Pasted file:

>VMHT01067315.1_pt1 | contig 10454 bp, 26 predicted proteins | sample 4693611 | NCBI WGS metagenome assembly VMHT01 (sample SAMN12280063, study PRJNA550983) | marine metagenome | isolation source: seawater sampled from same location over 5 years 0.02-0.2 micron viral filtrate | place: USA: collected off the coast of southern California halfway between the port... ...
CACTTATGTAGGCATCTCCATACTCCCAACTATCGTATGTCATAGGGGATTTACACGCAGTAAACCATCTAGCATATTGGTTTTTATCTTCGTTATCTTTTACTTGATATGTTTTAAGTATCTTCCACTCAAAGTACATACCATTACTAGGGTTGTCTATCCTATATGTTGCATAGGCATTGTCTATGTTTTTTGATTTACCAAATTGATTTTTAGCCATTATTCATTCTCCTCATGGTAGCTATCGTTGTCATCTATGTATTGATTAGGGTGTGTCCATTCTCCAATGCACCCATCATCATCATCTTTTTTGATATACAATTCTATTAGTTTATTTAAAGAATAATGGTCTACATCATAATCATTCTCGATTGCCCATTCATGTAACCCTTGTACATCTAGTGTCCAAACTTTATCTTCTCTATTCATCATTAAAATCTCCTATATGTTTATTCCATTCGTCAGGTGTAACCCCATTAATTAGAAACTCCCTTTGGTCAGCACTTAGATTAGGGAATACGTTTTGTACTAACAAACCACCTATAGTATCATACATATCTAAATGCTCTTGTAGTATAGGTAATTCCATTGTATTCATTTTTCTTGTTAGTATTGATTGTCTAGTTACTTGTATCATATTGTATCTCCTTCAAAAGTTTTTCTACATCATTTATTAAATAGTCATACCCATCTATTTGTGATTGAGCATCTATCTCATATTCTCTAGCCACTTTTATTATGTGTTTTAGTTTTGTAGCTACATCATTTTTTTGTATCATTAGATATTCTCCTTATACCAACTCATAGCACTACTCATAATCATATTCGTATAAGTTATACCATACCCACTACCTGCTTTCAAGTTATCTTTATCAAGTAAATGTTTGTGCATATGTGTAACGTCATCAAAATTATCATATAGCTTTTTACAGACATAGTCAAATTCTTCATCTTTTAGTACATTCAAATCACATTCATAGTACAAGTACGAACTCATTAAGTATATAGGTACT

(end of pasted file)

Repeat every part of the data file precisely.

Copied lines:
>VMHT01067315.1_pt1 | contig 10454 bp, 26 predicted proteins | sample 4693611 | NCBI WGS metagenome assembly VMHT01 (sample SAMN12280063, study PRJNA550983) | marine metagenome | isolation source: seawater sampled from same location over 5 years 0.02-0.2 micron viral filtrate | place: USA: collected off the coast of southern California halfway between the port... ...
CACTTATGTAGGCATCTCCATACTCCCAACTATCGTATGTCATAGGGGATTTACACGCAGTAAACCATCTAGCATATTGGTTTTTATCTTCGTTATCTTTTACTTGATATGTTTTAAGTATCTTCCACTCAAAGTACATACCATTACTAGGGTTGTCTATCCTATATGTTGCATAGGCATTGTCTATGTTTTTTGATTTACCAAATTGATTTTTAGCCATTATTCATTCTCCTCATGGTAGCTATCGTTGTCATCTATGTATTGATTAGGGTGTGTCCATTCTCCAATGCACCCATCATCATCATCTTTTTTGATATACAATTCTATTAGTTTATTTAAAGAATAATGGTCTACATCATAATCATTCTCGATTGCCCATTCATGTAACCCTTGTACATCTAGTGTCCAAACTTTATCTTCTCTATTCATCATTAAAATCTCCTATATGTTTATTCCATTCGTCAGGTGTAACCCCATTAATTAGAAACTCCCTTTGGTCAGCACTTAGATTAGGGAATACGTTTTGTACTAACAAACCACCTATAGTATCATACATATCTAAATGCTCTTGTAGTATAGGTAATTCCATTGTATTCATTTTTCTTGTTAGTATTGATTGTCTAGTTACTTGTATCATATTGTATCTCCTTCAAAAGTTTTTCTACATCATTTATTAAATAGTCATACCCATCTATTTGTGATTGAGCATCTATCTCATATTCTCTAGCCACTTTTATTATGTGTTTTAGTTTTGTAGCTACATCATTTTTTTGTATCATTAGATATTCTCCTTATACCAACTCATAGCACTACTCATAATCATATTCGTATAAGTTATACCATACCCACTACCTGCTTTCAAGTTATCTTTATCAAGTAAATGTTTGTGCATATGTGTAACGTCATCAAAATTATCATATAGCTTTTTACAGACATAGTCAAATTCTTCATCTTTTAGTACATTCAAATCACATTCATAGTACAAGTACGAACTCATTAAGTATATAGGTACT